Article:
A retrospective analysis of two randomized trials of bupropion for methamphetamine dependence: Suggested guidelines for treatment discontinuation/augmentation.
|Title||A retrospective analysis of two randomized trials of bupropion for methamphetamine dependence: Suggested guidelines for treatment discontinuation/augmentation.|
|Publication Type||Journal Article|
|Year of Publication||2012|
|Authors||Brensilver, M, Heinzerling KG, Swanson A-N, Shoptaw SJ|
|Journal||Drug and alcohol dependence|
|Date Published||2012 Apr 23|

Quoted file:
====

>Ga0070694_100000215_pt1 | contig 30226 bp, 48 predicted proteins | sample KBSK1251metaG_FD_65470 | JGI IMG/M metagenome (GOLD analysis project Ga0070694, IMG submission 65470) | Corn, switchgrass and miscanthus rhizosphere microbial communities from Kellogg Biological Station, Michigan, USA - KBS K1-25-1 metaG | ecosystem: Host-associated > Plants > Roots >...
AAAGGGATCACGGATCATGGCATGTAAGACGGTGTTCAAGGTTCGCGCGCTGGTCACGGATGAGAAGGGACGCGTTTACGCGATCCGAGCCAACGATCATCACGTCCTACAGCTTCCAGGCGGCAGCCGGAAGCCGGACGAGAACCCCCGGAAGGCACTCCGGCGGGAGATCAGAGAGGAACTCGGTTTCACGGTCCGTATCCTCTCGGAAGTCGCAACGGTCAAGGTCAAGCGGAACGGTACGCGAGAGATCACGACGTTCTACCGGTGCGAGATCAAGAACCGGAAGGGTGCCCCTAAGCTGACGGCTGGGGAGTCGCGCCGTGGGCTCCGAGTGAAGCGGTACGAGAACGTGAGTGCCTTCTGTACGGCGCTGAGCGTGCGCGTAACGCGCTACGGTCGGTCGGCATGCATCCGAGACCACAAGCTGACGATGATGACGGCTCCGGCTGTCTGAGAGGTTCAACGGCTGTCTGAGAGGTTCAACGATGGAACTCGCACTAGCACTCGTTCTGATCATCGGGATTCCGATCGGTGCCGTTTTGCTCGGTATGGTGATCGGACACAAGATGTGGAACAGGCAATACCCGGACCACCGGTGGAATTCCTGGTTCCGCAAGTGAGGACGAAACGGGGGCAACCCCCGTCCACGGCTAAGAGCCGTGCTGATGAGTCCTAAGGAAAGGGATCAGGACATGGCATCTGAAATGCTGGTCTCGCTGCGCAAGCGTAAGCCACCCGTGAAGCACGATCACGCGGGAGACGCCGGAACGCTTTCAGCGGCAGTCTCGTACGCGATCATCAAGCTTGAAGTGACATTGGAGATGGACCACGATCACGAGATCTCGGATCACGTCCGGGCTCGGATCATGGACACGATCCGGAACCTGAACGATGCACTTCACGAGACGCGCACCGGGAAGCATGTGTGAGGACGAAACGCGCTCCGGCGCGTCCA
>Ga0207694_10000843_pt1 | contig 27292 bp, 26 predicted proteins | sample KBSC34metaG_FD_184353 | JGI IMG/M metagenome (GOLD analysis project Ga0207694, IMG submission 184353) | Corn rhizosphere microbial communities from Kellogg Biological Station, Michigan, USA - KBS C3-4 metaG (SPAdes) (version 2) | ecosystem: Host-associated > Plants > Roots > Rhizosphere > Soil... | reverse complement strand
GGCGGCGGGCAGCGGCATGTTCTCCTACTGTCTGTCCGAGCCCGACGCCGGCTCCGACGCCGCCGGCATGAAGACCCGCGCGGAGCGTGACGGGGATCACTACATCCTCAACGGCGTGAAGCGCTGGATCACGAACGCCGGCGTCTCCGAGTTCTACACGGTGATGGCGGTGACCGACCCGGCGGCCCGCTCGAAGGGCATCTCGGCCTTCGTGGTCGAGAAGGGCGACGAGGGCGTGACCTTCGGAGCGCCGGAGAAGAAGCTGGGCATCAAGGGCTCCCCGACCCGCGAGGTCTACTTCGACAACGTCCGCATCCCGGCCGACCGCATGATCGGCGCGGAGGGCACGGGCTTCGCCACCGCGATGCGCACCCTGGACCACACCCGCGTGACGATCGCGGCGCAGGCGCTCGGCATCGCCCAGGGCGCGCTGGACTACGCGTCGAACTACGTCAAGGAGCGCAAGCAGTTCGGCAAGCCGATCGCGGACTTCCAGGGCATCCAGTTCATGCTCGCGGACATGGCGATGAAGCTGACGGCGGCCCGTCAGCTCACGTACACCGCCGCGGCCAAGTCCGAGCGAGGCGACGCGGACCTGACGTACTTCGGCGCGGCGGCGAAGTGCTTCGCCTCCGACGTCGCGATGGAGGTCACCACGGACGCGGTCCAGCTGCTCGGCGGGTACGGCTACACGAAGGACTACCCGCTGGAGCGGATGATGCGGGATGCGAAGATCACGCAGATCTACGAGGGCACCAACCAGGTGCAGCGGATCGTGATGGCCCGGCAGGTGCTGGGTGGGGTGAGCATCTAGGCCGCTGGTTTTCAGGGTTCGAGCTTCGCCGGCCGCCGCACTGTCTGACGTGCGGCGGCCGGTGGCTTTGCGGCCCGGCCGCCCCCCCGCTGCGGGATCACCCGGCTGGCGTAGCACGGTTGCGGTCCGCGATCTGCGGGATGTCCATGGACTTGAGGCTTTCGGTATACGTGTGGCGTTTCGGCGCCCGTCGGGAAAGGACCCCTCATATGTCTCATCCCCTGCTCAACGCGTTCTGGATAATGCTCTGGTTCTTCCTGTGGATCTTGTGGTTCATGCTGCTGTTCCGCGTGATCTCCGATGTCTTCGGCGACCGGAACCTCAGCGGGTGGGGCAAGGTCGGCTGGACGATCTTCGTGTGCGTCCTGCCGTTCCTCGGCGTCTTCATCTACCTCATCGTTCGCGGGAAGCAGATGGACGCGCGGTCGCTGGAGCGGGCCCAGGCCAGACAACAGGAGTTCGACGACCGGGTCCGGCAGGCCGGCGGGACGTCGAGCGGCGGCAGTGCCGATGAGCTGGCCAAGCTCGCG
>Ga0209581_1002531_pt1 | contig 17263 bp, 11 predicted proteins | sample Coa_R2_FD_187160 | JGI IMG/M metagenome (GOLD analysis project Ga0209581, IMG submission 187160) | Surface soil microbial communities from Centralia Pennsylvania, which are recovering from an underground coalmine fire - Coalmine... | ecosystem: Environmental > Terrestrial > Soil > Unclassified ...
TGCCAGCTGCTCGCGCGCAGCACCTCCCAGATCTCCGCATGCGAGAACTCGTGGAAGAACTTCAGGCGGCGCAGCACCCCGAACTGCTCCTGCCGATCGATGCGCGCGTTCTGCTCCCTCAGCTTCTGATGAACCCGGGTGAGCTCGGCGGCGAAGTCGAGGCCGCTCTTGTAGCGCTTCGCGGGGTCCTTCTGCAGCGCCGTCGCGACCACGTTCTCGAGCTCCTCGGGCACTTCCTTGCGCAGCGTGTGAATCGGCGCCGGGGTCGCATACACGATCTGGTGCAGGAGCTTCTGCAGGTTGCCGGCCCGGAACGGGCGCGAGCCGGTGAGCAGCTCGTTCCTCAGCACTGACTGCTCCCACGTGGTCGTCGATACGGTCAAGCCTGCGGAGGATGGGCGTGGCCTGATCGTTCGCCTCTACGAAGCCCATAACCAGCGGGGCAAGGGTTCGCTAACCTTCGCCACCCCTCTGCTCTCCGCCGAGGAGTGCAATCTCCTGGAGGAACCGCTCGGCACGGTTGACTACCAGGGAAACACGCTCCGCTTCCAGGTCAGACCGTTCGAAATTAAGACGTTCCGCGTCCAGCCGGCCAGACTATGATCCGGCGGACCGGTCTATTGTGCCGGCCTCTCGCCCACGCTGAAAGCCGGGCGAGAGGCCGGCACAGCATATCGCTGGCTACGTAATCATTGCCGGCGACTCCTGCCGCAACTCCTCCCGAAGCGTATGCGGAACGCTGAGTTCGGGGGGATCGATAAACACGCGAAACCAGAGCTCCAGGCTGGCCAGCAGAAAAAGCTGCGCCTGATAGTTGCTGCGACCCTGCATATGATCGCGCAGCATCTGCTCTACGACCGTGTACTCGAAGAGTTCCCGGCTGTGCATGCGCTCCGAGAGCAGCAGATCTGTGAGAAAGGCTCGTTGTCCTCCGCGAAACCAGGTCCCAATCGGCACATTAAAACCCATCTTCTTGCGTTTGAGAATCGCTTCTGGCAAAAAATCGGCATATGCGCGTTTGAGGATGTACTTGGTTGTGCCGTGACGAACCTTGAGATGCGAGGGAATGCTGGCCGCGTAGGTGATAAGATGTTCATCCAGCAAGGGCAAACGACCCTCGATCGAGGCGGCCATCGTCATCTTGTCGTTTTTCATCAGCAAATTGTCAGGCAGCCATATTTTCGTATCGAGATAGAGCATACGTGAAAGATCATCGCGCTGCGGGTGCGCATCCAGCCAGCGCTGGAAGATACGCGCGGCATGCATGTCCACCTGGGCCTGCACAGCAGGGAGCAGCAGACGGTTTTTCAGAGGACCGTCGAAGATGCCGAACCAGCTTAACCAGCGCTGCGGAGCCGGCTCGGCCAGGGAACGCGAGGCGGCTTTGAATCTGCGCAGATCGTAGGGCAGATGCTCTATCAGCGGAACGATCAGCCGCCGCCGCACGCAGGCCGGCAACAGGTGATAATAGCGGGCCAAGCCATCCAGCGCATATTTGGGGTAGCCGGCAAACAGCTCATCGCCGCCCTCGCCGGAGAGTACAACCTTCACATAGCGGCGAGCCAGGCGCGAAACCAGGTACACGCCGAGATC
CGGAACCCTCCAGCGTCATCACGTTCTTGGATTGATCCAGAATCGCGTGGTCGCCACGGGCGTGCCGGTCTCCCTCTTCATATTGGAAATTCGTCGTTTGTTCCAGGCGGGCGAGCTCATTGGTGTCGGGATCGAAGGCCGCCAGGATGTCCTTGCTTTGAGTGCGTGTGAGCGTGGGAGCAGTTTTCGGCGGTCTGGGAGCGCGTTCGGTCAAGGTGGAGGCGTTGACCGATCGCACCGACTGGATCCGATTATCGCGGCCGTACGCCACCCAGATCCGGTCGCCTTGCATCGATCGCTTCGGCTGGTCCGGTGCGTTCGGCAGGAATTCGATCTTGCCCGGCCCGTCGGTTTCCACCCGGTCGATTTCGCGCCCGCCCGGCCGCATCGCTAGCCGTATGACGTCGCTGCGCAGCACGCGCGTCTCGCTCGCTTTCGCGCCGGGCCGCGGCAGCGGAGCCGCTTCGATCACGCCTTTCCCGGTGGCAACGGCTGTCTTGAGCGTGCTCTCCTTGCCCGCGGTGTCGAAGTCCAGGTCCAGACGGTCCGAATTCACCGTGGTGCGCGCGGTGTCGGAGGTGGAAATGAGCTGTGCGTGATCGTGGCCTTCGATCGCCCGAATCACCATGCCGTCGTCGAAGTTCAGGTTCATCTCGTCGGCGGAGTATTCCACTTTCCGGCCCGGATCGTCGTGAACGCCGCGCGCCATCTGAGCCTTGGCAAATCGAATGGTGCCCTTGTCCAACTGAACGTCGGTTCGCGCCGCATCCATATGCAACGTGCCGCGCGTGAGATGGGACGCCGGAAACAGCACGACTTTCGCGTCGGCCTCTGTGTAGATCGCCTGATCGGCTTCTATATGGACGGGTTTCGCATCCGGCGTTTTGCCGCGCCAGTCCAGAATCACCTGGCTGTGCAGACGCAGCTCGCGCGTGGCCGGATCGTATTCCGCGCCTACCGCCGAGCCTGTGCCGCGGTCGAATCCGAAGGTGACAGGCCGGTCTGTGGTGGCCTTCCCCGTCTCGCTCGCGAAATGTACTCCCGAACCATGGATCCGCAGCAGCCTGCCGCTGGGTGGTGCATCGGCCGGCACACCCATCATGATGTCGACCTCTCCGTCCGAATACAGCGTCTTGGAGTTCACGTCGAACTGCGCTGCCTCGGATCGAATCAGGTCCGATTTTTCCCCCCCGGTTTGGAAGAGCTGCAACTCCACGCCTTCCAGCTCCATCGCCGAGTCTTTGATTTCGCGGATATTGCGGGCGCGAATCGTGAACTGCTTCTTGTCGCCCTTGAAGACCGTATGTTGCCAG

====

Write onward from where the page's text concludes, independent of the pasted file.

BACKGROUND: Two clinical trials have shown efficacy for bupropion in treating methamphetamine (MA) dependence among those with moderate baseline MA use. However, treatment response is highly variable and it is unclear what duration of treatment is necessary to determine if maintaining the treatment course is indicated or if discontinuation or augmentation is appropriate. The present study assessed the relationship among early bupropion treatment response for moderate MA users and end-of-treatment (EOT) abstinence. These data provide estimates of the duration of treatment and the degree of responsiveness required to persist in bupropion treatment. METHODS: Participants with moderate baseline MA use in the bupropion condition of two randomized double-blind placebo controlled trials were included. The relationship between early treatment response and EOT outcomes was assessed with Receiver Operating Characteristic (ROC) curves. RESULTS: With thrice weekly urine drug testing, excellent predictive power was established in the first two weeks of treatment. The inability to achieve at least three MA negative samples in the first two weeks is associated with greater than 90% likelihood of treatment failure. More closely approximating clinical settings, once-weekly testing featured reliable predictive power within three weeks, suggesting that the failure to produce at least two clean samples in the first three weekly visits confers high risk of treatment failure. DISCUSSION: The findings provide preliminary evidence to guide clinical decisions for moderate MA users receiving bupropion. The results are consistent with data from the smoking cessation literature and may highlight the importance of early response in addiction treatment.